Influenza virus characterization - Summary Europe, September 2022
This is the ninth and final report for the 2021-2022 influenza season. The July 2022 characterisation report, gave a breakdown of influenza detections across the World Health Organisation (WHO) European Region reported to TESSy up to week 30/2022. As of week 39/2022, 149 372 detections had been reported, resulting from extended late season influenza activity. Of these 149 372 detections, 98% were type A viruses, with A(H3N2) dominating (91%) over A(H1N1)pdm09 (9%), and 2% type B of which only 156 were ascribed to a lineage, with all but two being B/Victoria. This represents a large increase (148 096, 117-fold ) in detections compared to the 2020-2021 season, on the back of a great increase (1 957 744, 151%) in the number of samples tested. However, while there have been clear indications of an influenza epidemic in 2021-2022 with the epidemic threshold of 10% positivity within sentinel specimens having been crossed for 17 weeks (unlike in 2020-2021), numbers of detections are reduced compared to earlier seasons (e.g., 9.4% reduced compared to 2019-2020, when the number of samples tested was over 3-fold lower). The increased testing but reduced number of influenza detections is undoubtedly related to the emergence of SARS-CoV-2 and measures introduced to combat it.
Five shipments from countries within the WHO European Region were received at the London WHO Collaborating Centre, the Francis Crick Worldwide Influenza Centre (WIC) since the July report. This report focuses on viruses with collection dates within 2022 for which HA gene sequences were submitted to, and released in, the EpiFlu database of the Global Initiative on Sharing All Influenza Data (GISAID) after July 2022, together with sequences generated and antigenic data determined at the WIC.
Globally relatively few A(H1N1)pdm09 viruses have been detected in the course of the 2021-2022 season. 6B.1A.5a.1 and 6B.1A.5a.2 genetic subgroups have been detected which are clearly antigenically different. 6B.1A.5a.1 viruses have been the most numerous in Europe but 6B.1A.5a.2 viruses have circulated globally and greater numbers of this subgroup have recently been detected in Europe. At the February 2022 WHO influenza vaccine composition meeting (VCM) the recommendation was to retain A/Victoria/2570/2019-like viruses (6B.1A.5a.2) as the vaccine component for the northern hemisphere 2022-2023 influenza season. At the September 2022 VCM the recommendation was to change the southern hemisphere A(H1N1)pdm09 vaccine virus for the 2023 season to an A/Sydney/5/2021-like virus as all recently circulating 6B.1A.5a.2 viruses carry HAI K54Q, A186T, Q189E, E224A, R259K and K308R amino acid substitutions compared to A/Victoria/2570/2019; while these viruses are well recognised by post-infection ferret antisera raised against A/Victoria/2570/2019, they are recognised less well by human post-vaccination sera.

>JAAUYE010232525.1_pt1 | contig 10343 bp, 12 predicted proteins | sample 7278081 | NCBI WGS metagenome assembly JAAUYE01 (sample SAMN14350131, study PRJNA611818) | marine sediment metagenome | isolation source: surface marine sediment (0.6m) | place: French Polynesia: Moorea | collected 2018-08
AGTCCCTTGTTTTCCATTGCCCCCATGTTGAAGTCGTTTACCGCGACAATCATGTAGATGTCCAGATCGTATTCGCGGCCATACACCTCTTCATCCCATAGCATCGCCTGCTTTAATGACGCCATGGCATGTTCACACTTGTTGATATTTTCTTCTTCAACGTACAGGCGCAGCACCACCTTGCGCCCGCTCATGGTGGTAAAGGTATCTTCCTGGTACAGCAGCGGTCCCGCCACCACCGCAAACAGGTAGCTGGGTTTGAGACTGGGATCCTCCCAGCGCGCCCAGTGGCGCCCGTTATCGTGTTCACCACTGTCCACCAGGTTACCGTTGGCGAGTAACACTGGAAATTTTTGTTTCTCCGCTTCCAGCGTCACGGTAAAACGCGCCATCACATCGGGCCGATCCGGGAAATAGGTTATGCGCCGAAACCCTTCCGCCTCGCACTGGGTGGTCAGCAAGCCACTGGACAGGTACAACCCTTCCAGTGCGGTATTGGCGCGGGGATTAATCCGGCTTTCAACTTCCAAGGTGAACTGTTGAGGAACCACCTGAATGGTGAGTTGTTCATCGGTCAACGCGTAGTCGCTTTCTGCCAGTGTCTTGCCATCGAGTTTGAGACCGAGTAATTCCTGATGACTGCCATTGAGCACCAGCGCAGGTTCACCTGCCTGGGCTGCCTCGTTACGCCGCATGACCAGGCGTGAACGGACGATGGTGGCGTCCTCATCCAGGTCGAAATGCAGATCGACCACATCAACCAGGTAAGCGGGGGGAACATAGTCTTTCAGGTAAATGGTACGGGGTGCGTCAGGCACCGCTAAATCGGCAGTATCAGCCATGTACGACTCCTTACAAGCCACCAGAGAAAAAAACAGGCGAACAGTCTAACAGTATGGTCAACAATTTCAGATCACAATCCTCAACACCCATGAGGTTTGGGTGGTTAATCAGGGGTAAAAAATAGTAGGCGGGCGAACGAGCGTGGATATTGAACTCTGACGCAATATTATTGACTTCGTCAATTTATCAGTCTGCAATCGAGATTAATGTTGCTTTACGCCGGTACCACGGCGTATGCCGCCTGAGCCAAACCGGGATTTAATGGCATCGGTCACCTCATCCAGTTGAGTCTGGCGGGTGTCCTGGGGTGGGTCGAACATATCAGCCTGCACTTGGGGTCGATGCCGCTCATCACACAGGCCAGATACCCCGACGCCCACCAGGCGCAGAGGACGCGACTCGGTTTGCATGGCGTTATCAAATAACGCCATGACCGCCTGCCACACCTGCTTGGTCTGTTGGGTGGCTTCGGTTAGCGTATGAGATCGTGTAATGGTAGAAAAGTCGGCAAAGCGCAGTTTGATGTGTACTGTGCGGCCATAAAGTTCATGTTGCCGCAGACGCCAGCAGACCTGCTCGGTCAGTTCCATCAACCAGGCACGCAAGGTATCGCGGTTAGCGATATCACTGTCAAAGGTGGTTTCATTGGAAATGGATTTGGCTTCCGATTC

In Europe and across the world A(H3N2) viruses have been dominant with the vast majority of recently detected viruses falling in the ‘Bangladesh-like’ (3C.2a1b.2a.2) subgroup, except in China where significant numbers of 3C.2a1b.2a.1 viruses have been detected. While clusters of viruses showing antigenic drift have emerged among the ‘Bangladesh-like’ viruses, the great majority of these viruses retained good recognition by post-infection ferret antisera raised against egg-propagated A/Darwin/9/2021 (3C.2a1b.2a.2) which has been recommended for egg-based vaccines to be used in the 2022 and 2023 southern hemisphere, and 2022-23 northern hemisphere seasons. Antisera raised against a range of cell culture- and egg-propagated 3C.2a1b.2a.2 viruses generally gave good recognition of 3C.2a1b.2a.2 test viruses
In Europe and across the world few B/Victoria-lineage viruses have been detected during the 2021-2022 influenza season. All fall within subclade V1A.3 represented by B/Washington/02/2019, the vaccine virus recommended for inclusion in influenza vaccines for the 2021-2022 northern hemisphere season. A large majority of HA sequences from recently detected viruses, in geographically dispersed countries, have fallen in the V1A.3a group defined by a series of HA1 amino acid substitutions including N150K, with most falling in the V1A.3a.2 subgroup with defining HA1 A127T, P144L and K203R amino acid substitutions.
B/Austria/1359417/2021-like (V1A.3a.2) viruses have been recommended for use in the southern hemisphere 2022 and 2023, and the northern hemisphere 2022-2023 influenza seasons. A B/Washington/02/2019-like (V1A.3) virus cluster that emerged and spread in the Netherlands, which showed poor recognition by the panel of post-infection ferret antisera used at the WIC, has now been detected in Spain.
No cases of infection with circulating B/Yamagata-lineage viruses have been confirmed since March of 2020. All HA gene sequences from the 77 viruses detected in 2020, inclusive of 16 from the WHO European Region, belonged to genetic clade Y3 and had three HA1 amino acid substitutions (L172Q, D229N and M251V) compared to B/Phuket/3073/2013-like viruses which are still recommended for use in quadrivalent influenza vaccines. There is need to share all B/Yamagata-lineage viruses detected recently for detailed characterisation to determine if there are any in circulation that are not related to Live Attenuated Influenza Vaccines.